My job is to develop and grow Mass IDEAS, a multi-year initiative to create next generation schools for Massachusetts, engaging educators and community members across the Commonwealth to design and launch genuinely bold models of learning designed for equity, student-centered learning, and 21st-century definitions of student success.

Prior to joining NGLC, I spent six years supporting some of the most struggling schools and districts in Massachusetts to interrupt their history of low performance to ensure that all students received high-quality educational experiences. My work at the state and district levels was both immensely rewarding and extremely challenging; it also made me want to substantially rethink how we “do” school on the front end instead of trying to remedy schools’ many challenges once they underperform. NGLC is a great place for me to do that!

As a recovering English major (Dartmouth College), I love reading and listening to fiction, and think there’s nothing better than watching a child (or an adult!) become wrapped up in a story. I earned a Master of Social Work from Washington University in St. Louis, concentrating on health policy, which led me to 13 years in public health policy at the Centers for Disease Control and Prevention (CDC), including as CDC’s liaison to the U.S. Department of Education, which led me to strong interest in school health. Following my time at CDC, I joined the Broad Residency in Urban Education, during which I began my turnaround efforts in Massachusetts and earned a Master’s degree in Education.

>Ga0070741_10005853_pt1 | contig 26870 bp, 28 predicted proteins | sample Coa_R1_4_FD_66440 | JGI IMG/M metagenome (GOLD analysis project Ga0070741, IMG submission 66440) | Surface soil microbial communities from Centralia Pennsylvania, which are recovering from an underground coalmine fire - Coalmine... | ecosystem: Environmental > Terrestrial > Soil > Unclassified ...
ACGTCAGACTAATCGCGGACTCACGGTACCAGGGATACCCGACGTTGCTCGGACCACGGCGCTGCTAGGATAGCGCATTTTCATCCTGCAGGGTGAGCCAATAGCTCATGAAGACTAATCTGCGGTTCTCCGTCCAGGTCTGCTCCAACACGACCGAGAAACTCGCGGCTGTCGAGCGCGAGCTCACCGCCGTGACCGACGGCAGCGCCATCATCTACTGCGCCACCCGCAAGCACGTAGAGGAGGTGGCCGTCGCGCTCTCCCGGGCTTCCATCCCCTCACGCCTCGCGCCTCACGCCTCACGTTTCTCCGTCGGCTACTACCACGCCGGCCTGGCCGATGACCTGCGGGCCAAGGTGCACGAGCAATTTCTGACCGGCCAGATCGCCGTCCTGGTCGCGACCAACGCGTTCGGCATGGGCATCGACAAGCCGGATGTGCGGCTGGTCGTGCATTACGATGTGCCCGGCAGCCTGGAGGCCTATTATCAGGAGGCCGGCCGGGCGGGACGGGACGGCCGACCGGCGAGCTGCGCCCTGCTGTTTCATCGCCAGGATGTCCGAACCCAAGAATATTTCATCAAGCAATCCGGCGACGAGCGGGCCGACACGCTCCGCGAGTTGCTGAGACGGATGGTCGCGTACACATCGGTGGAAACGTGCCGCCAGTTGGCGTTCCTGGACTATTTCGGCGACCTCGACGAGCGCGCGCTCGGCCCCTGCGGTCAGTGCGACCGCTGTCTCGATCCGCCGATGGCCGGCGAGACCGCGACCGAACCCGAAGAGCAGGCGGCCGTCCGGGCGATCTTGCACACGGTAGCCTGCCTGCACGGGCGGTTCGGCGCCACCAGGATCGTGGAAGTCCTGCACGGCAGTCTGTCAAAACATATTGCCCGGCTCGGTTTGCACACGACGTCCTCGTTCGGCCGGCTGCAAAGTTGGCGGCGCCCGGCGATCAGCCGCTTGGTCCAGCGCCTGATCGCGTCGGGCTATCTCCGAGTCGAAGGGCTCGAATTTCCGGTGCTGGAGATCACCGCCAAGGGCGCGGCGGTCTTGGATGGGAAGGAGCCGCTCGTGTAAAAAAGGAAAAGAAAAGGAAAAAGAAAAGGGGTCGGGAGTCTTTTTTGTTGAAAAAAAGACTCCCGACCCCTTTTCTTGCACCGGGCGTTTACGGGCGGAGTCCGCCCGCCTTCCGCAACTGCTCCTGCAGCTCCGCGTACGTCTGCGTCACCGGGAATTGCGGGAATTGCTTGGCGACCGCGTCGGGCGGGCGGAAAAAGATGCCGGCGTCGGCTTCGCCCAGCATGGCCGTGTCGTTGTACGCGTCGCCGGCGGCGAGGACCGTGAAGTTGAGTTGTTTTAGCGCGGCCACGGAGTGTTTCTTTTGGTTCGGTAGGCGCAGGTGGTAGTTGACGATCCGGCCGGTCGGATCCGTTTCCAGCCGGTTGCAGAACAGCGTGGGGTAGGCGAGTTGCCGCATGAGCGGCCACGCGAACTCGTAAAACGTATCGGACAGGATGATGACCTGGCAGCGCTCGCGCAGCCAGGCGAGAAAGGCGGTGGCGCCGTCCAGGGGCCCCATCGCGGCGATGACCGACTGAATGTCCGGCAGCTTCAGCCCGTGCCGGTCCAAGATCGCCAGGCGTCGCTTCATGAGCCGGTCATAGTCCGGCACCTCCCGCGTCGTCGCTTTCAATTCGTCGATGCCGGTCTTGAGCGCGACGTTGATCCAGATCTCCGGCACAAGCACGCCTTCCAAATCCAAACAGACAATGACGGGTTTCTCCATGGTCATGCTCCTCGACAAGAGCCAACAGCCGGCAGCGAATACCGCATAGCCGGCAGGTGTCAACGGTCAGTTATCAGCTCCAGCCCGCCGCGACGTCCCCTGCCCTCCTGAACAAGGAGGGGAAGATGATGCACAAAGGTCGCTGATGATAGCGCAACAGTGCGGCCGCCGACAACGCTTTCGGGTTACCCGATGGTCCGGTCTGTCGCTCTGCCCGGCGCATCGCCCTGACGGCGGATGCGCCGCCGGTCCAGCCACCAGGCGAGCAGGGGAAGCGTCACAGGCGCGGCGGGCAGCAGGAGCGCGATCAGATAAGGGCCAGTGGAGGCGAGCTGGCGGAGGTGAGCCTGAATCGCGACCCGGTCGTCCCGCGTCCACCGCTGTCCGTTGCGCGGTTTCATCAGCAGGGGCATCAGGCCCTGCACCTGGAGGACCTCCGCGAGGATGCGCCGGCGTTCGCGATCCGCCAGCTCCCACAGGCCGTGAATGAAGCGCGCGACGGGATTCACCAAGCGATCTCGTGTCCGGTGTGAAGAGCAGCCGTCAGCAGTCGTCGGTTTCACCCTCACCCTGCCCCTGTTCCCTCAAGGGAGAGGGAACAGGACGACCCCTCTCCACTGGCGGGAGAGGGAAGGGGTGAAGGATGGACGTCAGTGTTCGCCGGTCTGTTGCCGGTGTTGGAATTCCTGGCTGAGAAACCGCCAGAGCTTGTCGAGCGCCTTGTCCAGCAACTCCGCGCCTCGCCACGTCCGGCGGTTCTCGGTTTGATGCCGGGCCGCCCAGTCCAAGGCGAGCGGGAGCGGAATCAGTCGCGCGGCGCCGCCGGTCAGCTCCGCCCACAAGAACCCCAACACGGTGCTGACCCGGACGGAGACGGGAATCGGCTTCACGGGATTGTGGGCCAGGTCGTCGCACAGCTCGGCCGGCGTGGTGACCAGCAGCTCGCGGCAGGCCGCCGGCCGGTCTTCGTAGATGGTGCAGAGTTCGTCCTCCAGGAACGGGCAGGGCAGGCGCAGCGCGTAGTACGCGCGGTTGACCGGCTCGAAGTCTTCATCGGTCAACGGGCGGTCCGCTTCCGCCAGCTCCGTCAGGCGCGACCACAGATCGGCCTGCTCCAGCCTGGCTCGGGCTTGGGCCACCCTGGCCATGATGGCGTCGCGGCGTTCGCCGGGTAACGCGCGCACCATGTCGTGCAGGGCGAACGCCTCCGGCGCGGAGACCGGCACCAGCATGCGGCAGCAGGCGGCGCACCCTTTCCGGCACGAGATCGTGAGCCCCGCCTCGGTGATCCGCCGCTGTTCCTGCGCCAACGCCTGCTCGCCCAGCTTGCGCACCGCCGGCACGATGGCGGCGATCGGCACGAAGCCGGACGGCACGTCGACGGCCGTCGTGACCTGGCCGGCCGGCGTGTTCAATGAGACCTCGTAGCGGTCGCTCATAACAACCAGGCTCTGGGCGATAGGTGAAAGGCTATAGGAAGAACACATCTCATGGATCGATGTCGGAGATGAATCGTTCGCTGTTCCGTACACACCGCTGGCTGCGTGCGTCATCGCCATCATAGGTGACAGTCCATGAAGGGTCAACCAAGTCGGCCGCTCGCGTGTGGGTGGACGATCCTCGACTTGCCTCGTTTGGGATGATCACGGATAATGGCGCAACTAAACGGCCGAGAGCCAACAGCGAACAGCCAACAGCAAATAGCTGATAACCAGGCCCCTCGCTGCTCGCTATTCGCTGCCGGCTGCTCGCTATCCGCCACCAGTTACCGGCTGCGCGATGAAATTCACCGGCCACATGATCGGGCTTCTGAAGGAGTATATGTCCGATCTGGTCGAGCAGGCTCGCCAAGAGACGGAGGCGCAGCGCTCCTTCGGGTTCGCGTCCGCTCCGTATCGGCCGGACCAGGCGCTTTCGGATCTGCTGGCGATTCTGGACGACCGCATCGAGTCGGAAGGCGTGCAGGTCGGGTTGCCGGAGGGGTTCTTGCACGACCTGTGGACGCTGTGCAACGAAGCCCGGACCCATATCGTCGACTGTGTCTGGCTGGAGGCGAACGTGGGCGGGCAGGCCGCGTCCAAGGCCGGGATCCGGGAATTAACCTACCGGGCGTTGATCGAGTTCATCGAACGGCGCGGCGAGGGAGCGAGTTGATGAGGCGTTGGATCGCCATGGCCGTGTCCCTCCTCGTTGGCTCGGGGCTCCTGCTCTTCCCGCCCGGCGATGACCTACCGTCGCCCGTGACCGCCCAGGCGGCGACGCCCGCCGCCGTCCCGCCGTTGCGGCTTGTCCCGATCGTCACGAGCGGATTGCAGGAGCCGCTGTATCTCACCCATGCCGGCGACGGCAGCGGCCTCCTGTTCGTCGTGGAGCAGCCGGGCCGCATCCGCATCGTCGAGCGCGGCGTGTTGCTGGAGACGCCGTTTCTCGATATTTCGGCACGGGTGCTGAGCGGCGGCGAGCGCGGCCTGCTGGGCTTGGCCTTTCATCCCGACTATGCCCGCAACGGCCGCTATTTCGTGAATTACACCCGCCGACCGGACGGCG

Kristen Vogt | Knowledge Management Officer
Home base: Philadelphia
Connect: @KVogt300; LinkedIn

My job is to create and share content. Through our website, publications, social media, and blogging, I work with our team to document the strategies NGLC grant recipients are using to transform education, capturing the lessons they are learning along the way and highlighting the outcomes that result from their efforts.

Before joining NGLC, I was the assistant director for early college high school at the Woodrow Wilson Foundation. I also worked in student and academic affairs in programs like first-year transitions, service-learning, undergraduate research, and academic support for college students.

I majored in math at the University of Notre Dame and there’s a special place in my professional heart for supporting women and students of color in STEM. I then earned degrees in higher education administration from the University of Michigan and college student personnel from the University of Maryland. My passion is to make education work for students from groups that have been least served educationally. I’m detail oriented (a blessing and a curse), reflective (don’t make me give an answer on the spot!), and appreciate sarcasm. I want to explore the natural wonders of the world, even those in my neighborhood, watch my kids grow up, and read, read, read.